Author Topic: Why are you shouting?  (Read 7674 times)

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Venus193

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Re: Why are you shouting?
« Reply #15 on: October 04, 2012, 11:10:08 AM »
I have what most people would think is an old-fashioned corded phone that has no reception problems.  Most people I know either have cordless receivers or cell phones only and they shout.  It gets on my last nerve even with the volume control down on my receiver.  I spoke with someone this morning whose signal was poor and her speech came in garbled.  Sometimes people react like I'm being rude for pointing these things out.

Hmmmmm

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Re: Why are you shouting?
« Reply #16 on: October 04, 2012, 11:33:55 AM »
My husband does this occasionally. I get his attention, give him a big smile and say "Babe, I can't hear the tv anymore. Could you finish your call in the other room please?" Either you or your Dad should try it.

This would be the tactic I would suggest.

It's what I'd suggest, too. It's addressing the matter in the moment in a casual, non-accusing way. You can do the same outside. "Hey, Mom? Could you turn down the volume? We can't hear each other over you."

Yep, this is what I'd suggest as well.  And if she gets defensive, so what. 

AylaM

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Re: Why are you shouting?
« Reply #17 on: October 09, 2012, 03:57:05 PM »
Thank you for your replies.

This has been a problem for about 15 years, so it isn't recent.  Before now, I was less affected, as I either had my own apartment, was a reclusive teenager, or was young enough that I had a playroom.

I will try a polite interruption the next time this occurs.  When I first saw that advice, my reaction was something along the lines of "Don't you think I haven't tried that?".  Then I really thought about I realize I hadn't.  It had been going on for so long that the ingrained "Don't interrupt me while I am on the phone" rule had long since become habit, and I hadn't dared interrupt her conversation.   That post woke me up.  And looking at it now it is so obvious, and I feel silly for not having tried it before.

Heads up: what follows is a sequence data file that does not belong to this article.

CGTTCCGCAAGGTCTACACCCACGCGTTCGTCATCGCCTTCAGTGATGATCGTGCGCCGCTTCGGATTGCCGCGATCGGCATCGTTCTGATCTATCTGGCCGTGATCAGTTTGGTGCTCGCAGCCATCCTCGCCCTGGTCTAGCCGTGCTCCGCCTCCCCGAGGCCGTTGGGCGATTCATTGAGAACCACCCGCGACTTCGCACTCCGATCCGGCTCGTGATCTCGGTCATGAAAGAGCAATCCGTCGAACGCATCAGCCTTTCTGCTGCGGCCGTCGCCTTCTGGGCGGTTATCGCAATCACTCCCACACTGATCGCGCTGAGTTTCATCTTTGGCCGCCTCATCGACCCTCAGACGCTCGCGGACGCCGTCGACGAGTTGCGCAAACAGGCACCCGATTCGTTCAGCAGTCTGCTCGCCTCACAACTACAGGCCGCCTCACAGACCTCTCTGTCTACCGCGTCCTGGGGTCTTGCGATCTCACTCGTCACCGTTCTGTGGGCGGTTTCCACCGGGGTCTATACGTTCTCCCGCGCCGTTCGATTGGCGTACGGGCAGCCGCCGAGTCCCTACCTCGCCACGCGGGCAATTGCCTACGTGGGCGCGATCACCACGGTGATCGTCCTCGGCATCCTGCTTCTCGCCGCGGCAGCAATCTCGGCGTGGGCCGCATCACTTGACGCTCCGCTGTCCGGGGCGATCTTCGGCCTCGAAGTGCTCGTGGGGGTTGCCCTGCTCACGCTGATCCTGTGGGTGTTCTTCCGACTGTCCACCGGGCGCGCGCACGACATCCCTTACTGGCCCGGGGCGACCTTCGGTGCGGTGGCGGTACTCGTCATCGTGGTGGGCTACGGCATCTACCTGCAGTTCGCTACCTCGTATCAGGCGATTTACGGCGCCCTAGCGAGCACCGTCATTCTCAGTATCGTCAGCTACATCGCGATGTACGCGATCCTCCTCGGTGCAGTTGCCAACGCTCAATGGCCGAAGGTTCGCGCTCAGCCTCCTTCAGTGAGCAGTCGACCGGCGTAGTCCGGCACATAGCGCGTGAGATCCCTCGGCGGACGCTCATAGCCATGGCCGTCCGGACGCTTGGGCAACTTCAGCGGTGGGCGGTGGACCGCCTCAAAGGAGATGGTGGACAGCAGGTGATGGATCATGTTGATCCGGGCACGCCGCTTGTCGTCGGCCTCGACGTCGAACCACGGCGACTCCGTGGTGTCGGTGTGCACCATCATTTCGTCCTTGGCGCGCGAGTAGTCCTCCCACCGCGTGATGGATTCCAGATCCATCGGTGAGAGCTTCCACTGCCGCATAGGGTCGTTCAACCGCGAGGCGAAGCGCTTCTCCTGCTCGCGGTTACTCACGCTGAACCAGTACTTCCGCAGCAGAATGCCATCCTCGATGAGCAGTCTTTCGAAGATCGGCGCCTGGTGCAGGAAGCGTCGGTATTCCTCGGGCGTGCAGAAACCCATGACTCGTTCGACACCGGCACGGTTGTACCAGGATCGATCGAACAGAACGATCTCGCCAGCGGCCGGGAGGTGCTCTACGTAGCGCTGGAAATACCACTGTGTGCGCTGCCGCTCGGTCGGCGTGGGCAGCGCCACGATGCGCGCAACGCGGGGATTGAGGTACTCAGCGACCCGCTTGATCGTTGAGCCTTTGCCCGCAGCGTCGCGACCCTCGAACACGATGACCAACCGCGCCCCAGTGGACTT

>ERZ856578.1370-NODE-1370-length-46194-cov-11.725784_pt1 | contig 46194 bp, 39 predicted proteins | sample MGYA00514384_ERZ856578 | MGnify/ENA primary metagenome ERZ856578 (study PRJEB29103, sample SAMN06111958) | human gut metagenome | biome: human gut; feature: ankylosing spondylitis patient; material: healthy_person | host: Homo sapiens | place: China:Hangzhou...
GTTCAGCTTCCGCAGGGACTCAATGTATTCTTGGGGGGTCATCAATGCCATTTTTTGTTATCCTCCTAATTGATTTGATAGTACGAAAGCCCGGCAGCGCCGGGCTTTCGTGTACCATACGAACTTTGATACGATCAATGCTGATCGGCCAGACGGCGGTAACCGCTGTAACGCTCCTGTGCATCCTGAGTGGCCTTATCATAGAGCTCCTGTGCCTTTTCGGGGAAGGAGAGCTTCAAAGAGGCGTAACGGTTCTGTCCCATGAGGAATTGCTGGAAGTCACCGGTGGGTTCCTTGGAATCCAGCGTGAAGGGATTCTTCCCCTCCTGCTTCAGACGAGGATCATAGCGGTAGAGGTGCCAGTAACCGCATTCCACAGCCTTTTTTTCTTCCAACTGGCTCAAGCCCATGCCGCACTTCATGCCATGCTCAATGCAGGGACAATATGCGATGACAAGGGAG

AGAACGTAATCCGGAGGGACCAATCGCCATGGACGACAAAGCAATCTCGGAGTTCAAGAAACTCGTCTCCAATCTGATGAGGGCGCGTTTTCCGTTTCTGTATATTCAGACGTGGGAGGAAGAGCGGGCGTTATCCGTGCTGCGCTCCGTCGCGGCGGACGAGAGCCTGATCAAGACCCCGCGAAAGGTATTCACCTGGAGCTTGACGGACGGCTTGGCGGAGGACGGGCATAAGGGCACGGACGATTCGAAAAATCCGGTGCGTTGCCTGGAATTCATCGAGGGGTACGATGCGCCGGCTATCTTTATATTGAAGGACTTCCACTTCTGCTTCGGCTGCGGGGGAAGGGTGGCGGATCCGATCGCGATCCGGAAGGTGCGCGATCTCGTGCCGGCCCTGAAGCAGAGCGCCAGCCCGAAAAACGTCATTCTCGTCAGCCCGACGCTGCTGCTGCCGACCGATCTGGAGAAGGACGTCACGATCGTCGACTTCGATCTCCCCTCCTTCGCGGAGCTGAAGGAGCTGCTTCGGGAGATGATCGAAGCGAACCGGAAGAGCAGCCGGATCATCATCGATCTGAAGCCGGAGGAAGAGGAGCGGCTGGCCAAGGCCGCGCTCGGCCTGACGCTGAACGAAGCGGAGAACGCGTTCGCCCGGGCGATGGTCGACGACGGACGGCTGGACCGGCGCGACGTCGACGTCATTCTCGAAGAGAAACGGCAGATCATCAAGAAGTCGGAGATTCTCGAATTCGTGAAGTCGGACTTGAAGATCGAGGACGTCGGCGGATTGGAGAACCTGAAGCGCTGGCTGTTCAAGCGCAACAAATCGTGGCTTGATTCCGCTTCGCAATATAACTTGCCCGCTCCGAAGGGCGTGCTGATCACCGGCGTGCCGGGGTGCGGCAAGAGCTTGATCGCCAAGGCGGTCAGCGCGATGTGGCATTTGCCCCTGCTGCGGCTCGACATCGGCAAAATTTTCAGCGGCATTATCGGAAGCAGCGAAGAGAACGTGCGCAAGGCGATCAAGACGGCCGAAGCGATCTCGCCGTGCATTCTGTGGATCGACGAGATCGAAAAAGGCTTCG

Thanks,
Kay

PastryGoddess

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Re: Why are you shouting?
« Reply #18 on: October 09, 2012, 04:22:58 PM »
If all else fails, I would try an airhorn :D

LA lady

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Re: Why are you shouting?
« Reply #19 on: October 09, 2012, 04:27:34 PM »
Another factor is that I think some people, especially people who didn't use a cell phone until later in life, don't actually trust the phone's microphone to pick up their voice unless they shout. I think it's a subconscious thing of "that doesn't look like a phone receiver--it's tiny--that can't possibly get the job done! My ex's mother did this. She could hear just fine. And she was always loud, but cranked it up about ten more notches when she got a cell phone. If he was in the house and talking to her on the phone, I could hear her side of the conversation from two rooms away.

It is not so much how the cell phone looks, ir is that a cell phone does not amplify your voice back to you and a landline handset does.  My generation is used to hearing ourselves amplified, ans we subconsciously expect that.  We had to learn not to expect it, just like my parents' generation had to learn that LD connections are just as good as local ones, and you no longer have to shout to be heard.